Tuesday, June 18, 2013

History's Cunning Timing Gives Rare Catholic Teaching Moment in Upcoming Four Hands Papal Encyclical Of Two Popes

I thought this was a good piece that published in an the Italian paper Corriere Della Dera the other day and has been translated here.

 What the 'four-hands'
encyclical teaches us

by Vittorio Messori
Translated from

June 15, 2013

Vatican officials had sought to tone down the reality - they spoke of a document that Benedict XVI had drafted in part and that Pope Francis had taken up to complete, or rather, fragments that the emeritus Pope had written that the reigning Pope has then developed to completion.

Instead, the encyclical on faith will really be 'an encyclical by four hands' [as in a piano duet, for which the Italian term 'a quattro mani' is habitually used].- just so, textually, as announced plainly by Papa Bergoglio on an official occasion - his meeting with the current Executive Council and Secretariat-General of the Bishops' Synod.

Thus, another 'first' for the Argentine Pontiff: a doctrinal document of primary importance - on faith, no less, therefore, on the very foundation of the Church. One that was ideated, thought through, and in large part written by one Pope and signed by another.

A Pope who announced on the same occasion that he would not fail to inform the addressees of his first circular letter to Christianity - that is the meaning of the word 'encyclical' - that he "received from Benedict XVI a great piece of work" that he fully shares-and found to be "a powerful text".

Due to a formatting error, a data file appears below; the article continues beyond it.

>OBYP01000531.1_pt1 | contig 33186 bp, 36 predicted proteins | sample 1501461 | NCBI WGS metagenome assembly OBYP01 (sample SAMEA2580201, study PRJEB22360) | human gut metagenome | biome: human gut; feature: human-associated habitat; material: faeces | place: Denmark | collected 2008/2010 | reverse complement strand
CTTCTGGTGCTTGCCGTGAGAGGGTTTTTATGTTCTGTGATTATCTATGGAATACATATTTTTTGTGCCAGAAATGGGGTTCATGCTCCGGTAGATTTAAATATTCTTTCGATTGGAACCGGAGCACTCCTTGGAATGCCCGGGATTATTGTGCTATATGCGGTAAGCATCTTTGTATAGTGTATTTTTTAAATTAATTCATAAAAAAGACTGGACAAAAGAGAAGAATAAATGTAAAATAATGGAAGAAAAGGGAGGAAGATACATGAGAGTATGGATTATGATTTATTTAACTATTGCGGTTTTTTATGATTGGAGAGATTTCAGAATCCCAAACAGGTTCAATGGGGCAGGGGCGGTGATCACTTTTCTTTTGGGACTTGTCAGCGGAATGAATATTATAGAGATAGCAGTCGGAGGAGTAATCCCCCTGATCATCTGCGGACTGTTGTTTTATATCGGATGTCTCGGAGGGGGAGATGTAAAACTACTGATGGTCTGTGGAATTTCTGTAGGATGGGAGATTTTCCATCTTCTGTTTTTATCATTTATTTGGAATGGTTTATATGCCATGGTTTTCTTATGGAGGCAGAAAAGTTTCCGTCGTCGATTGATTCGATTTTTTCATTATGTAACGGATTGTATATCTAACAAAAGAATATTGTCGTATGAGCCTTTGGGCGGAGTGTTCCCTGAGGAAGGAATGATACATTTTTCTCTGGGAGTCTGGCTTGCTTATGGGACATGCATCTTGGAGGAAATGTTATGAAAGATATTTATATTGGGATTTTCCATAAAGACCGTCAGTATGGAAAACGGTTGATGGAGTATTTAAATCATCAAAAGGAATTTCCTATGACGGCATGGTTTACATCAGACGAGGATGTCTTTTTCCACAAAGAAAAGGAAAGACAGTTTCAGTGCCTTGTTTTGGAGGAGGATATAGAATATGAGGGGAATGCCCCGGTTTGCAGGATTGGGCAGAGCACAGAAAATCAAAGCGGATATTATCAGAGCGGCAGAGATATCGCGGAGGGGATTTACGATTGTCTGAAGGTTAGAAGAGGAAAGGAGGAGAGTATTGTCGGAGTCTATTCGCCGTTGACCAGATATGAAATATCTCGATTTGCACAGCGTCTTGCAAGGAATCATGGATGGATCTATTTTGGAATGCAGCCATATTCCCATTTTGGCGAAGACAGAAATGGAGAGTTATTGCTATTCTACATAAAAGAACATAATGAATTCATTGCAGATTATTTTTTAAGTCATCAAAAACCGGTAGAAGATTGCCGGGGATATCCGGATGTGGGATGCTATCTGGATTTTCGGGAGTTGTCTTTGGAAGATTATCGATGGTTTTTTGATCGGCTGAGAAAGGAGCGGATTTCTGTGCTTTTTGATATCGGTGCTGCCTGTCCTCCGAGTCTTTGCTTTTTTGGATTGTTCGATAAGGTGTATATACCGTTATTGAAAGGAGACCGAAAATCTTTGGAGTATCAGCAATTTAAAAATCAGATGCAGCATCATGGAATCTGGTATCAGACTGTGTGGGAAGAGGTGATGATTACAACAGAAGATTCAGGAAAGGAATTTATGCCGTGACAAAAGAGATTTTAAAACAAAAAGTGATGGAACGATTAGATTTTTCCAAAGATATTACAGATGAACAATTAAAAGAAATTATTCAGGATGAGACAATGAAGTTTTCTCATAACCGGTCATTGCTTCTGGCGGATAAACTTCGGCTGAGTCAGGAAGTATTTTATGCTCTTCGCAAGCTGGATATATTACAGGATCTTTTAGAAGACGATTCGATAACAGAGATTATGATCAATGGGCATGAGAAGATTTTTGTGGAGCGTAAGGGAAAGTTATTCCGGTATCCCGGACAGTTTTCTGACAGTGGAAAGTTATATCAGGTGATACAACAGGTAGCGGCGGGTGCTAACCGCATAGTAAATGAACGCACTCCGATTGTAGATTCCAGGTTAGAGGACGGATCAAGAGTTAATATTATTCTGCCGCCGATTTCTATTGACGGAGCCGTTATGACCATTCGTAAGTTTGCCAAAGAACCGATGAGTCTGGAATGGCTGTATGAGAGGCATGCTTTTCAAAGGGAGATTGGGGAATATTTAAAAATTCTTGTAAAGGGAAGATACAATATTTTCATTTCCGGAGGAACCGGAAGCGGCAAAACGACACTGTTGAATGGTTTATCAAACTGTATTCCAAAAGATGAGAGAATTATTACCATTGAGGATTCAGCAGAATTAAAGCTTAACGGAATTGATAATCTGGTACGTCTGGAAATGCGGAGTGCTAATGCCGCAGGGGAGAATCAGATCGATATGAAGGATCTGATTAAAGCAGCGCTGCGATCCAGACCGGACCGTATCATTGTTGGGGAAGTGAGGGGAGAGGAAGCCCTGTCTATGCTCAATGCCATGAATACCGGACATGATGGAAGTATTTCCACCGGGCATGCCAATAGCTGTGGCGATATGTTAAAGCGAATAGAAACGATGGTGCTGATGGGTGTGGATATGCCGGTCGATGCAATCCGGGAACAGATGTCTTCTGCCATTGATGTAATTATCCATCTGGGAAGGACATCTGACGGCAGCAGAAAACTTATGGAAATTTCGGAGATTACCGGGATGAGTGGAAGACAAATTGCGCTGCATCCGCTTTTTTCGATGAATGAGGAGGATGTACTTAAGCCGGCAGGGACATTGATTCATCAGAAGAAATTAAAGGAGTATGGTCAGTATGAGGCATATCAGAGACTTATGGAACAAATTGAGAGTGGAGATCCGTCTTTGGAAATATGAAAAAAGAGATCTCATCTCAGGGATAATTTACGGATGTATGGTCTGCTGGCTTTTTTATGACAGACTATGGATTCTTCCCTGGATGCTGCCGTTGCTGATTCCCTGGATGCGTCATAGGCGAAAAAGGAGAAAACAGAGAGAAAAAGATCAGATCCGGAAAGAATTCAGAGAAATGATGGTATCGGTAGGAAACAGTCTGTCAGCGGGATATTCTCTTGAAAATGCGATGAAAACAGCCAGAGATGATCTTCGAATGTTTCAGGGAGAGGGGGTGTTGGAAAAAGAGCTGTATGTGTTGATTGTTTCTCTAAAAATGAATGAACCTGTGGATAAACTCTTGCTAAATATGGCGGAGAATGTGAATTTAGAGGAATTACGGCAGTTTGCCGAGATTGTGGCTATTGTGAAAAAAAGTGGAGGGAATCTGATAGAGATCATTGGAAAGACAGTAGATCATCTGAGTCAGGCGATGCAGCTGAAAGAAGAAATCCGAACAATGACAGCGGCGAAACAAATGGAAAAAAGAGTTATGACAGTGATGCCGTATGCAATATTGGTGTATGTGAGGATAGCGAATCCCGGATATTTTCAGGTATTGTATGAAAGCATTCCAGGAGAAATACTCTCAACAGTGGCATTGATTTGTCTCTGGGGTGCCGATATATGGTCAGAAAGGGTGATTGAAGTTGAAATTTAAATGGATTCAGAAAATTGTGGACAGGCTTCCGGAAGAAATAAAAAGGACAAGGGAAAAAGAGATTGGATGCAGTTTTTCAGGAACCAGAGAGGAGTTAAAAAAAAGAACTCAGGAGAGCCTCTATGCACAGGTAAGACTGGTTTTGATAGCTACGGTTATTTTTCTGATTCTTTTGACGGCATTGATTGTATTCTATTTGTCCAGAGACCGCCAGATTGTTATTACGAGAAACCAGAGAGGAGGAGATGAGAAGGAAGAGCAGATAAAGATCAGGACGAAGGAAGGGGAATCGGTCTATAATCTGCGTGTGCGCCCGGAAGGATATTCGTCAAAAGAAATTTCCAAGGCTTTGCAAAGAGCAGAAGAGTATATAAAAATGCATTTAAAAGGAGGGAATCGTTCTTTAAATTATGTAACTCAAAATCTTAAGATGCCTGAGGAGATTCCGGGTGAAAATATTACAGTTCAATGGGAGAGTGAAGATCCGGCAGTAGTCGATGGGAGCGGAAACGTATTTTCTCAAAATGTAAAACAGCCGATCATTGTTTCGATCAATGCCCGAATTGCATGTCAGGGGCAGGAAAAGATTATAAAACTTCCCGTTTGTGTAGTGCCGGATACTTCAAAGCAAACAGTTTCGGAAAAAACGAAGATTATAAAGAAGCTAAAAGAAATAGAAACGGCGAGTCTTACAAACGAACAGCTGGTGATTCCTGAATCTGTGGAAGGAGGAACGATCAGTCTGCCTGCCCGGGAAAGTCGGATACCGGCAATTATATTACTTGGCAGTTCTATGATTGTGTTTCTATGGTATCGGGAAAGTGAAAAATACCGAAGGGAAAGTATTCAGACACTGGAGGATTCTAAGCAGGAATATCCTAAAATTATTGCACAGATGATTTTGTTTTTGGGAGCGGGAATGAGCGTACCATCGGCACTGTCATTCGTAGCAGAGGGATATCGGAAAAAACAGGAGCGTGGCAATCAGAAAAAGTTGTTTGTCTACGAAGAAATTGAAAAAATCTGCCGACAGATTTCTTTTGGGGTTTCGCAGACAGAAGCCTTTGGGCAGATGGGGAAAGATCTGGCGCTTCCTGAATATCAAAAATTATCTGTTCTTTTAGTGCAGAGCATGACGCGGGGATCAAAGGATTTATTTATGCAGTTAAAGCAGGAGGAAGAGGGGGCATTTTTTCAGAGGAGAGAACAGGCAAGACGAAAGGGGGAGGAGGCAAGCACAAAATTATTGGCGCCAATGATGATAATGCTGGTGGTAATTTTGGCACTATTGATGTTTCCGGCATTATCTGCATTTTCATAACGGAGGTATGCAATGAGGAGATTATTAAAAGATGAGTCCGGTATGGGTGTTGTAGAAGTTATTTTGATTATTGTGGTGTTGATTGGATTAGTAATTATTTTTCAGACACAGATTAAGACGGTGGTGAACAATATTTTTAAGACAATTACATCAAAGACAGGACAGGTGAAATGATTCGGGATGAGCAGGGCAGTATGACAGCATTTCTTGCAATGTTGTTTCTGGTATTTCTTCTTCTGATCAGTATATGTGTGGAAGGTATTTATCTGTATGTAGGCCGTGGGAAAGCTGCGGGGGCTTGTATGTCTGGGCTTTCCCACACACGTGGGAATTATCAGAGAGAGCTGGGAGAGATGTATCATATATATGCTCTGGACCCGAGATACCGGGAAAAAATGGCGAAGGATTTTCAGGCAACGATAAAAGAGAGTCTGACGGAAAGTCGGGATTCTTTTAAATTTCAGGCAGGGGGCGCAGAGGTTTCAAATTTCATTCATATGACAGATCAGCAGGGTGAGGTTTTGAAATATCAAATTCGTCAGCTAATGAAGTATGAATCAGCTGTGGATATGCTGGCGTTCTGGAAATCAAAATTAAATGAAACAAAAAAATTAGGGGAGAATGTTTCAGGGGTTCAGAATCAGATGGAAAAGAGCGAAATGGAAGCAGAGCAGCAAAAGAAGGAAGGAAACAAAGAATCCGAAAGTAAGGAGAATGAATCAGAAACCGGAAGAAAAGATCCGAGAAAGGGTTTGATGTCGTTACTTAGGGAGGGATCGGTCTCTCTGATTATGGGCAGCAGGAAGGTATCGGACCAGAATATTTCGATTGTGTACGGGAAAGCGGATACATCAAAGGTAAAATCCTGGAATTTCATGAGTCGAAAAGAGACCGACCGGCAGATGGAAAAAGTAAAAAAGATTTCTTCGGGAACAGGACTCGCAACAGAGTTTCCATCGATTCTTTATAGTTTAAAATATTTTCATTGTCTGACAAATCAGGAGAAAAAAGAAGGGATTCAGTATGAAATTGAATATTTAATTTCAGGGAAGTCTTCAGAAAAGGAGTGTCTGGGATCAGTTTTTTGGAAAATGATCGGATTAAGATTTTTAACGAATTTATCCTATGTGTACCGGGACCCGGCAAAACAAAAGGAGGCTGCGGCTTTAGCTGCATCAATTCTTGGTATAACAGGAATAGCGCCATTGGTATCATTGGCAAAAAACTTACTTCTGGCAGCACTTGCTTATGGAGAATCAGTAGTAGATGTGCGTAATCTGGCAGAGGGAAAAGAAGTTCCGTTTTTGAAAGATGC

Of course, every Pope in the documents he issues under his name always cites his predecessors, but as citations, sources duly footnoted, certainly never as co-author. Indeed, one thinks back, with irony, to the resignation of Celestine V, who was imprisoned in some secret place by his successor Boniface VIII for fear he could inspire a schism, and whom he brought back to captivity when the old monk sought to escape.

Let us try to understand how we have come to this unprecedented situation now. Joseph Ratzinger's primary concern - as a scholar, then as cardinal, and finally as Pope - was always to turn back to the fundamentals, to recover the bases of Christianity, to offer a new apologetics appropriate to contemporary man.

And so, he planned a trilogy on the major virtues, those called 'theological' - thus, he wrote an encyclical on love and one on hope. The one on faith was to come, and he had planned to publish it by autumn of 2013, at the end of the special year that he decreed precisely to a rediscovery of the reasons why we believe the Gospel.

The work was far advanced when he came to the realization that his advancing age no longer allowed him to carry the burdens of the Pontificate on his shoulders.

Perhaps, free from the duties of the Bishop of Rome, he would have enough strength left to finish the text and publish it, 'de-classing' it from a papal encyclical to just a scholarly text, as he had done with the three volumes he wrote on the historicity of Jesus. Books that do not have magisterial value but are open to debate by experts on the topic.

It is possible that he consulted the new Pope about this, and that Francis gladly offered to use the work already done, bring it to completion, and sign it as an encyclical with his name.